Trusting translations may be a daunting exercise for many. Your texts, websites, reports and documents end up in a language you do not understand. Sometimes, it is only the professional’s word that acts as a guarantee.
Fortunately, translation has evolved into a technology field – and as such, its results are measurable; there are applications that create terminology databases, technologies capable of checking terminological coherence over thousands of files, and applications that tag text for pre-translation. There are accuracy levels, levels of satisfaction and translation metrics. Translation has developed into a technical activity managed by technical staff, out of which ROI is measurable. Standards of quality and documentation were originally developed for manufacturing companies. The International Organization for Standardization is responsible for maintaining the codes for all types of services, which obviously include the ISO 9000 series.
Pangeanic places a lot of importance on the proofreading process and pre-release approval by an independent linguist. This ensures that the translation has been read, its accuracy checked and its suitability in the target language tested and approved before being released to the public. It is not a costly process, and it can be done by the client’s local agents, another company or Pangeanic itself. Most importantly, it means compliance with ISO 17100. Furthermore, Pangeanic offers full traceability of each step (translation, proofreading, changes, final approval, and release). All this data is kept electronically, as well as all changes made in the text leading to the final version.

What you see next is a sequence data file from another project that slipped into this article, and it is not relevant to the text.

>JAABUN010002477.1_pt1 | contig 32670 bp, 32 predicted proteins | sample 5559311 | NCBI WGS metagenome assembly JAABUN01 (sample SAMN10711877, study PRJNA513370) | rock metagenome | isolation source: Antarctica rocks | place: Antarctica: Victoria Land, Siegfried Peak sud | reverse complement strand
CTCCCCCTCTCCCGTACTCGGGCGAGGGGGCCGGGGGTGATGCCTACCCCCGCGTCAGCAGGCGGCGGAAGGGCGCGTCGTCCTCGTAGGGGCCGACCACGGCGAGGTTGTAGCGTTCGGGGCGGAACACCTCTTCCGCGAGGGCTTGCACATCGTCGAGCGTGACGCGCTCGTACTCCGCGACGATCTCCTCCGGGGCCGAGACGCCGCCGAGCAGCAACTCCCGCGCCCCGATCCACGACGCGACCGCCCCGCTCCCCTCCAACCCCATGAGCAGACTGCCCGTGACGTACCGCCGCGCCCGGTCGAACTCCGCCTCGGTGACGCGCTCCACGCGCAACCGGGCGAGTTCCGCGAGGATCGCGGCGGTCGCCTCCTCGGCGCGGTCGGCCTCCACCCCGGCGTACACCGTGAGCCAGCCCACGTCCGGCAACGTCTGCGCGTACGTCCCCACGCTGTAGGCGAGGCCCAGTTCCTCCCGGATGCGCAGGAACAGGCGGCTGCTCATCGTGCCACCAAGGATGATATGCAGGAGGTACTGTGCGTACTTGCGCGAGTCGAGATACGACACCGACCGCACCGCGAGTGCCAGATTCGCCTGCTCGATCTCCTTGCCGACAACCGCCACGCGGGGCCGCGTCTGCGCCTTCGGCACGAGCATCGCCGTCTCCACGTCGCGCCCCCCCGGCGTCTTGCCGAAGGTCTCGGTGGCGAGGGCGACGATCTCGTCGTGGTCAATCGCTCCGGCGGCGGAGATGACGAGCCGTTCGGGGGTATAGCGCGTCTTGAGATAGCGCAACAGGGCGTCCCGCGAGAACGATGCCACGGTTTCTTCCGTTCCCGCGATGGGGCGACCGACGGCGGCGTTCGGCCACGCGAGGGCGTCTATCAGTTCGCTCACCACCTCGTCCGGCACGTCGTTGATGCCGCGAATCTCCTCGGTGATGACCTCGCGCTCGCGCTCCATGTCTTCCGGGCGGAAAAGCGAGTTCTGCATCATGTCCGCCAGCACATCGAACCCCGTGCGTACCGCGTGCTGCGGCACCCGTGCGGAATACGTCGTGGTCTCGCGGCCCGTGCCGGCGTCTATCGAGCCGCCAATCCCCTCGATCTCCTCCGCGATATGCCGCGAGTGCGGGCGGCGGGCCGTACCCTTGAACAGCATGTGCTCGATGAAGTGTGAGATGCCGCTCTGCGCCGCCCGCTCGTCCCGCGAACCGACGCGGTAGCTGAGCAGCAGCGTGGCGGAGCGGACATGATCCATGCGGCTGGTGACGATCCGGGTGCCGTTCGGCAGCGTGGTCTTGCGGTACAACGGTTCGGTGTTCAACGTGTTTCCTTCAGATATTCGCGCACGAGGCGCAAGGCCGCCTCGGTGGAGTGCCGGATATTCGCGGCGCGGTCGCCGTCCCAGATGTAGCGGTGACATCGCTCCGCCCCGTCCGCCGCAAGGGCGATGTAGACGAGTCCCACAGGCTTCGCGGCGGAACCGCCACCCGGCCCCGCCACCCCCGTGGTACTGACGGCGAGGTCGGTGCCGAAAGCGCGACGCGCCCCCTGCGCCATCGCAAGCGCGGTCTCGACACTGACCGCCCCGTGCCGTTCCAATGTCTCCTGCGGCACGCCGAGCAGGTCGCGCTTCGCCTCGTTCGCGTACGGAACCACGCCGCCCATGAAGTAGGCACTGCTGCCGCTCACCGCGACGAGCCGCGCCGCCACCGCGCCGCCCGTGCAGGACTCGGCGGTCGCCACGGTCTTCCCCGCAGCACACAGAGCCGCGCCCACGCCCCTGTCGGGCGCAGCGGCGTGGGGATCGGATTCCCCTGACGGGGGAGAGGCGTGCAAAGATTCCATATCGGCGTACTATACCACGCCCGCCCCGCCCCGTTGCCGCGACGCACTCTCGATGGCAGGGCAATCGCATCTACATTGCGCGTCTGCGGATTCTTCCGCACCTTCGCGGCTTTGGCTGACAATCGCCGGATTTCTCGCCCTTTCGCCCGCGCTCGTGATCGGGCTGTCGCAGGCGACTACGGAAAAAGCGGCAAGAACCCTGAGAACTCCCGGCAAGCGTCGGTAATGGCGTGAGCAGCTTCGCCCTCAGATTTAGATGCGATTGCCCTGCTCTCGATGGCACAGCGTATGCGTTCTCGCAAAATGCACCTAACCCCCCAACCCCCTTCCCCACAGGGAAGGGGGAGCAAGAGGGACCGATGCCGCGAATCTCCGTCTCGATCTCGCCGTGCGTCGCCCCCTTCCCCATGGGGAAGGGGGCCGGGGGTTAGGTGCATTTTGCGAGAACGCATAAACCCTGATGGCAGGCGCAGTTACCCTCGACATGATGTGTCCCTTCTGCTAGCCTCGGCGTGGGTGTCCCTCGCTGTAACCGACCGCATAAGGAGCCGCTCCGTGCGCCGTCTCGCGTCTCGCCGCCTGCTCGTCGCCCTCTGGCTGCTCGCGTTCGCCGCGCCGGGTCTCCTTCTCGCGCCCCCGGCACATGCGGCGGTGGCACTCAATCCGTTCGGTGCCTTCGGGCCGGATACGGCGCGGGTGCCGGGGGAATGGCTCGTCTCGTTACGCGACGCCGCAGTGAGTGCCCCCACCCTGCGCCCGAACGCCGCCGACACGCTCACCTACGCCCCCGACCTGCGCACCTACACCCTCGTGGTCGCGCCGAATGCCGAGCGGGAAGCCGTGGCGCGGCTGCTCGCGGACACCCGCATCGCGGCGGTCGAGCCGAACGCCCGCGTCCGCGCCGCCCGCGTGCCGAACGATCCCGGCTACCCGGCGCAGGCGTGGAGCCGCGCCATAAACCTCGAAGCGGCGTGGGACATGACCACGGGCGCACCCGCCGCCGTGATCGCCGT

It used to be said that translation was the fine art of re-creating the original version in a foreign language. A craft. It is true. Beyond certifications, the best translations into other languages are said to be those where the translator is invisible, where the text just reads as if it had been originally created in that language. This is not just referring to the invisibility of the translator, but the invisibility of the translation process.